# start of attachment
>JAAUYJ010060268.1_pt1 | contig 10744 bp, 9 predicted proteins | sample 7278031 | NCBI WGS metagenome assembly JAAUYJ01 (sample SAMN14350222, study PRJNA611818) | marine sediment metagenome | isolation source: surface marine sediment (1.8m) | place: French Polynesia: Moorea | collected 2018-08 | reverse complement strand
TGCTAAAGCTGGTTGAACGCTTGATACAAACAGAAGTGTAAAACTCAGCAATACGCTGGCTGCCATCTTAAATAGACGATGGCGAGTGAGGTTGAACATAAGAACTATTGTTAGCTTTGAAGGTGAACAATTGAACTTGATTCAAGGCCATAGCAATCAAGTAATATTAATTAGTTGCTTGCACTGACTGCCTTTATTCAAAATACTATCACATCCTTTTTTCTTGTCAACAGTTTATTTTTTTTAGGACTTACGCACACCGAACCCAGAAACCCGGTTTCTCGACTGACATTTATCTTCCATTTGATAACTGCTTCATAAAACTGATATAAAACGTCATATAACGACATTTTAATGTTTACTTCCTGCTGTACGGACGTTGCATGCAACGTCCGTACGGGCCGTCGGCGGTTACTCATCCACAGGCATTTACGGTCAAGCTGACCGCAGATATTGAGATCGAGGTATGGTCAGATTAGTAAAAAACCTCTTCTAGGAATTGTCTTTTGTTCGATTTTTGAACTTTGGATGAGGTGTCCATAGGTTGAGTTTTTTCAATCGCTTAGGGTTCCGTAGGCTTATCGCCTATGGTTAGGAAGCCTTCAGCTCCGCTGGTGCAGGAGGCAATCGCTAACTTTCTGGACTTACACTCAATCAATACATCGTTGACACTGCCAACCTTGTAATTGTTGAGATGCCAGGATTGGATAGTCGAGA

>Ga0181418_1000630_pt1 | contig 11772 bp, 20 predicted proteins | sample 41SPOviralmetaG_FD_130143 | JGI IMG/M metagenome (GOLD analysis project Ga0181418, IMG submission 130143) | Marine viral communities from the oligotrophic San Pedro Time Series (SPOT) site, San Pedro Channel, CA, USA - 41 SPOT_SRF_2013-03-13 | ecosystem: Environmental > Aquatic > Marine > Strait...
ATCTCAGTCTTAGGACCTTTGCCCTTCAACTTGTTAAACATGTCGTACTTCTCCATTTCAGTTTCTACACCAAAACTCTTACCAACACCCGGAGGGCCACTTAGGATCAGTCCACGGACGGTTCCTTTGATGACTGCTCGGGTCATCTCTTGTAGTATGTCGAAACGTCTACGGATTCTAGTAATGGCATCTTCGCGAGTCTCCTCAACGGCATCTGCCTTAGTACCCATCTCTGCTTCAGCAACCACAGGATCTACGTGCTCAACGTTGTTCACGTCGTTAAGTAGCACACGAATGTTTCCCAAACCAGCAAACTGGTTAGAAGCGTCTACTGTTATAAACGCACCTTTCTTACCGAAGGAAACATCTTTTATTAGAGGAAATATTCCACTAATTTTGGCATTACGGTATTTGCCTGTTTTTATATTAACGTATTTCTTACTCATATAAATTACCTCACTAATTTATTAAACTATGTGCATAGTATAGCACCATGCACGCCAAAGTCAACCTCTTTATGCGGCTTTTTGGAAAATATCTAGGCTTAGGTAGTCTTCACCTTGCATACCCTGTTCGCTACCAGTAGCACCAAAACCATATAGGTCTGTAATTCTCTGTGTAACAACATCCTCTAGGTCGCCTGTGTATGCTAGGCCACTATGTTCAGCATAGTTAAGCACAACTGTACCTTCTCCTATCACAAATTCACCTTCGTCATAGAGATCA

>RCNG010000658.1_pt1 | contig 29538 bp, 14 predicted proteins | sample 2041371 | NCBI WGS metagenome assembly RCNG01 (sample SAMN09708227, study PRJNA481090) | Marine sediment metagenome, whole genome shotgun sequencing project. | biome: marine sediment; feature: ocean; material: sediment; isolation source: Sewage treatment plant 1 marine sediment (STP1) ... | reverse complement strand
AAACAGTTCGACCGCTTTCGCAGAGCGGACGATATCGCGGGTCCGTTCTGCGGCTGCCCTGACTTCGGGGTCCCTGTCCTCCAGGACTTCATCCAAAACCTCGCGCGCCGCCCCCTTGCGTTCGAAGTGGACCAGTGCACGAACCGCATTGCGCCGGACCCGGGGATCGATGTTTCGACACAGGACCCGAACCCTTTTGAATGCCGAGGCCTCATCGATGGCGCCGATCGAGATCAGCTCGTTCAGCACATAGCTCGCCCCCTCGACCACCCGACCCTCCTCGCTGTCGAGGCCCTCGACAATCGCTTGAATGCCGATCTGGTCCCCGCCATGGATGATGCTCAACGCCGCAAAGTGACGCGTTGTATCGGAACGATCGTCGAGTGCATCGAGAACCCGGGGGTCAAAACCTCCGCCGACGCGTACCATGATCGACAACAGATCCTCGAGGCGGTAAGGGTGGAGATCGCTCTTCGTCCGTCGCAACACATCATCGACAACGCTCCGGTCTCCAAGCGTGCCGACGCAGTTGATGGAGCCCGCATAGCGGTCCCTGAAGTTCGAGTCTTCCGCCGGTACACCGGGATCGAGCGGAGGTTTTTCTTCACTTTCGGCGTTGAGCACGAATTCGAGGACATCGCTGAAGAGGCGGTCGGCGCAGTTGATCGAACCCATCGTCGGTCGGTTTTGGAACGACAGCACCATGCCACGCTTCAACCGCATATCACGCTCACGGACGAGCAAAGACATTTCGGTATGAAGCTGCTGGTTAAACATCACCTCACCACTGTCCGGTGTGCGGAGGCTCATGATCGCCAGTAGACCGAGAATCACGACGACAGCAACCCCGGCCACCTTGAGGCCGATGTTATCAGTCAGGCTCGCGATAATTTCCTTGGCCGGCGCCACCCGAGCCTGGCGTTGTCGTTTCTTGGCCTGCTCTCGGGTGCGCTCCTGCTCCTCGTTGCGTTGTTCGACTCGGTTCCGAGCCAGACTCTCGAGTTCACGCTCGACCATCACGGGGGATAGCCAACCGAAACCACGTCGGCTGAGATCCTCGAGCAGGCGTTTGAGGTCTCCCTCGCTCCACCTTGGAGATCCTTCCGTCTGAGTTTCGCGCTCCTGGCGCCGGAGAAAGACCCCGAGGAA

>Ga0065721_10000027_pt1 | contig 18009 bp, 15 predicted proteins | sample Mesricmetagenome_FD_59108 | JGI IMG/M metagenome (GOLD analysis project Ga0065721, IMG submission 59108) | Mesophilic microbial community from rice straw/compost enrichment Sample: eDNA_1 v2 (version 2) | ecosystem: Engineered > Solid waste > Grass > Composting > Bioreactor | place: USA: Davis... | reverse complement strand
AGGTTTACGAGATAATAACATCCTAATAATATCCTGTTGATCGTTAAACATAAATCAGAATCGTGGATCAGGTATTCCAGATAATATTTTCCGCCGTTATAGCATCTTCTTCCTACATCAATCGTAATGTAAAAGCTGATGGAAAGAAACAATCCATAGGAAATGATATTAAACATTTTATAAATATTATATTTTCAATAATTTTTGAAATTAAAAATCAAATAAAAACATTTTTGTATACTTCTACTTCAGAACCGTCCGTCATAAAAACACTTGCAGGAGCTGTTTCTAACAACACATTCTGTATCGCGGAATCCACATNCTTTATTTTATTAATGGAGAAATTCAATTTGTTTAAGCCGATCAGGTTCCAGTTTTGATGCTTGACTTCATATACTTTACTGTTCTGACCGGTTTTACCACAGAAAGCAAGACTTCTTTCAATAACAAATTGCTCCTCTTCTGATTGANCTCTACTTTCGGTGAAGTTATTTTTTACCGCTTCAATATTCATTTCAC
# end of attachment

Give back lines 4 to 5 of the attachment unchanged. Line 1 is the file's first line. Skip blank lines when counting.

ATCTCAGTCTTAGGACCTTTGCCCTTCAACTTGTTAAACATGTCGTACTTCTCCATTTCAGTTTCTACACCAAAACTCTTACCAACACCCGGAGGGCCACTTAGGATCAGTCCACGGACGGTTCCTTTGATGACTGCTCGGGTCATCTCTTGTAGTATGTCGAAACGTCTACGGATTCTAGTAATGGCATCTTCGCGAGTCTCCTCAACGGCATCTGCCTTAGTACCCATCTCTGCTTCAGCAACCACAGGATCTACGTGCTCAACGTTGTTCACGTCGTTAAGTAGCACACGAATGTTTCCCAAACCAGCAAACTGGTTAGAAGCGTCTACTGTTATAAACGCACCTTTCTTACCGAAGGAAACATCTTTTATTAGAGGAAATATTCCACTAATTTTGGCATTACGGTATTTGCCTGTTTTTATATTAACGTATTTCTTACTCATATAAATTACCTCACTAATTTATTAAACTATGTGCATAGTATAGCACCATGCACGCCAAAGTCAACCTCTTTATGCGGCTTTTTGGAAAATATCTAGGCTTAGGTAGTCTTCACCTTGCATACCCTGTTCGCTACCAGTAGCACCAAAACCATATAGGTCTGTAATTCTCTGTGTAACAACATCCTCTAGGTCGCCTGTGTATGCTAGGCCACTATGTTCAGCATAGTTAAGCACAACTGTACCTTCTCCTATCACAAATTCACCTTCGTCATAGAGATCA

>RCNG010000658.1_pt1 | contig 29538 bp, 14 predicted proteins | sample 2041371 | NCBI WGS metagenome assembly RCNG01 (sample SAMN09708227, study PRJNA481090) | Marine sediment metagenome, whole genome shotgun sequencing project. | biome: marine sediment; feature: ocean; material: sediment; isolation source: Sewage treatment plant 1 marine sediment (STP1) ... | reverse complement strand